To summarize, if you are in a hot climate I recommend starting with healthy adult or near adult plants. They should be heat tolerant species or hybrids. They should be grown in elevated beds of nearly pure inorganic, free draining compost in bright shade. Fertilize often from the beginning of growth, through flowering, and stop when it gets consistently hot. Also very important: never let the bed dry out because that will not only stress the plants, it will allow the soil temperature to increase dangerously, and will cause the plants to go into early dormancy or even die.
So, good luck with this endeavor, if you dare. It can be thrilling and fun, but is also fraught with disappointment.
Here is a list of plants I have attempted using this method (species followed by the hybrids):
–debile (does OK, but isn’t reliable long term)
–formosanum (grows, flowers, and increases)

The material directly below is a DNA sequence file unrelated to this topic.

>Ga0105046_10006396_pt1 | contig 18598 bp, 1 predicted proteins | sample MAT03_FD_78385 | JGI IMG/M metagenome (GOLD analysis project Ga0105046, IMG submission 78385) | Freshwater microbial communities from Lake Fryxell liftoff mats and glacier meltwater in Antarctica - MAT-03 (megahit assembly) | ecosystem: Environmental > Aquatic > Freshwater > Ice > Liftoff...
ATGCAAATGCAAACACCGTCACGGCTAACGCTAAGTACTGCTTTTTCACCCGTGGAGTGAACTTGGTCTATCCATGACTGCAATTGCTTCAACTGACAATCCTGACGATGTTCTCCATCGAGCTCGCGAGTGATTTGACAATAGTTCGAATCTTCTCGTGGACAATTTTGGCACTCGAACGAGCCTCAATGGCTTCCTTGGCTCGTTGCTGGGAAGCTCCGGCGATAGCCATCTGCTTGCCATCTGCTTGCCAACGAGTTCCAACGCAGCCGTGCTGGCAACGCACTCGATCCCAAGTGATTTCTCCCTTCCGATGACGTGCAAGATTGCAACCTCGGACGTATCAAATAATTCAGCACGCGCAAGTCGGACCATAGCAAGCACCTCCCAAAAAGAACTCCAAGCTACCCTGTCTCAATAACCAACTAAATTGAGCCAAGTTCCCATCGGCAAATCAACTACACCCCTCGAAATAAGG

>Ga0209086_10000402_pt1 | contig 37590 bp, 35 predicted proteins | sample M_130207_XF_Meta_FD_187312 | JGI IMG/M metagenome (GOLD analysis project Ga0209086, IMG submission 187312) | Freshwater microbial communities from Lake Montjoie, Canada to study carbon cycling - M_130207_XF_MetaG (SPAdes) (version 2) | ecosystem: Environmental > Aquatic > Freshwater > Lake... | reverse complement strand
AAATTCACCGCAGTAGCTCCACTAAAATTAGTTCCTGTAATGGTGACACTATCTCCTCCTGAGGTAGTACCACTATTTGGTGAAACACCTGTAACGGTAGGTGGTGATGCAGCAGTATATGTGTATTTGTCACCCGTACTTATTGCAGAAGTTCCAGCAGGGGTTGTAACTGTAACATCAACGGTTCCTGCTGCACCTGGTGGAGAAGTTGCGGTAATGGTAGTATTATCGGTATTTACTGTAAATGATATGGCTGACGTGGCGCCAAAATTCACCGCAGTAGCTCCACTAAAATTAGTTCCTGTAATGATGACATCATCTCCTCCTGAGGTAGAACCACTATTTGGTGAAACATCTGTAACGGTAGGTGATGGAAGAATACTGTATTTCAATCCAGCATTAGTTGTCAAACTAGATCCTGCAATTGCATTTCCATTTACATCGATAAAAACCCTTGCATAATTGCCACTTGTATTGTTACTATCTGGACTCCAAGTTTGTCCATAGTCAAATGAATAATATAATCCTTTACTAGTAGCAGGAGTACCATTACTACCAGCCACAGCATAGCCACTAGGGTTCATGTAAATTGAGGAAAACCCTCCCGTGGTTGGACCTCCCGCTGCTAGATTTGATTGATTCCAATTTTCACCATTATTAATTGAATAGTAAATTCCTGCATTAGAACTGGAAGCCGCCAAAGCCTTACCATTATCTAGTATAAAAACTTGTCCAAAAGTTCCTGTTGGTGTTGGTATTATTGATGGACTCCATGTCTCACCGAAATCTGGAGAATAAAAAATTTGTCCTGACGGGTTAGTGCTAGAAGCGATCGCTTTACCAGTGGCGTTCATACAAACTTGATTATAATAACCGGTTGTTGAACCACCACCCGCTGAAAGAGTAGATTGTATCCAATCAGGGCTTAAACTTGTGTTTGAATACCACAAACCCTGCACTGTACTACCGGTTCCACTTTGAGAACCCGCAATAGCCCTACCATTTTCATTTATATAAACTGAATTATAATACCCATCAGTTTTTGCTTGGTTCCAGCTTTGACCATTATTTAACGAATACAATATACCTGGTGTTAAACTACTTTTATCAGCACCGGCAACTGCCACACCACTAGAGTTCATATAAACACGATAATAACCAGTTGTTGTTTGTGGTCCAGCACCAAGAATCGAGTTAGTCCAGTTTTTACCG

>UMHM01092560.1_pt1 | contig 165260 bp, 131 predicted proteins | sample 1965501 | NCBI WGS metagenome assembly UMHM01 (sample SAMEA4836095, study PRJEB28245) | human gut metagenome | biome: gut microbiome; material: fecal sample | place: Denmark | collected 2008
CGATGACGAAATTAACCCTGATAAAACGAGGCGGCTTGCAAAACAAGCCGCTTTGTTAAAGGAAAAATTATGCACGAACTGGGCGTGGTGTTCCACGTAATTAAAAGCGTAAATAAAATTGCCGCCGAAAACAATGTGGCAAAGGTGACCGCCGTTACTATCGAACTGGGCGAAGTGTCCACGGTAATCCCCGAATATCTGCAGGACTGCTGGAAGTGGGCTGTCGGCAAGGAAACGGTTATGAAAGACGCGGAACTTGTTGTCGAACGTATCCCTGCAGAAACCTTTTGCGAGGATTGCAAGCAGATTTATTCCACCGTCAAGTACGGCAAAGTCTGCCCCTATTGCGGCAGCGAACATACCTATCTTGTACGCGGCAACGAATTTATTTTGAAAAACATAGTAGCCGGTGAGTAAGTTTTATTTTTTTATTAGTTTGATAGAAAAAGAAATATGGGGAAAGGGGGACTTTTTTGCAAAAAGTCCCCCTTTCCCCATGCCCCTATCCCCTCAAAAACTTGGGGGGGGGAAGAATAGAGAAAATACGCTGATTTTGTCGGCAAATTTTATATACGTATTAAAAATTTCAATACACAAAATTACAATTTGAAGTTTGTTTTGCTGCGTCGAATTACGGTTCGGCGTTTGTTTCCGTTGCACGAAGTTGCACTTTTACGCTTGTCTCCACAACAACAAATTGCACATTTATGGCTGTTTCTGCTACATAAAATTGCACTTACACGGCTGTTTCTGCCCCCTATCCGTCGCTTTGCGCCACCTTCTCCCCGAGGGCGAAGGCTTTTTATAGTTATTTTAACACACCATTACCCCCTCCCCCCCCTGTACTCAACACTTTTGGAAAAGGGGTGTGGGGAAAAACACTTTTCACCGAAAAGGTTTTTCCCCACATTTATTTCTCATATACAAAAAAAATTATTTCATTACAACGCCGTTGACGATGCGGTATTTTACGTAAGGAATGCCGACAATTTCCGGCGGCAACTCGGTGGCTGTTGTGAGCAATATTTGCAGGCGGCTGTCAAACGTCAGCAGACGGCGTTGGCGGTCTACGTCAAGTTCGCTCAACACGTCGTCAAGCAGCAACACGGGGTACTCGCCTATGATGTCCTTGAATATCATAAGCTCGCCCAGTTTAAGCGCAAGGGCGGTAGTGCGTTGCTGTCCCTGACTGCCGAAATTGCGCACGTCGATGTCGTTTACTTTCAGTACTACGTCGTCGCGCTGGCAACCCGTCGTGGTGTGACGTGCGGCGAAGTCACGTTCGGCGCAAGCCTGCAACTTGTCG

–japonicum (grows, flowers, and increases)
–kentuckiense (grows and flowers, but has good and bad years)
–parviflorum v. pubescens (grows and flowers, doesn’t increase)
–parviflorum v. parviflorum (grows slowly, but isn’t viable)
–macranthos (same as parviflorum v. parviflorum)
–Gisela (parviflorum x macranthos) (grows well, increases slowly, but doesn’t flower)
–Philipp (kentuckiense x macranthos) (grows and flowers, doesn’t increase)
New this year (fingers crossed):
–Aki Pastel (pubescens x macranthos)
–Lothar Pinkepank (pubescens x kentuckiense)
–Michael Alba (henryi x macranthos)
–Sabine Alba (kentuckiense x fasciolatum)
–Victoria (pubescens x fasciolatum)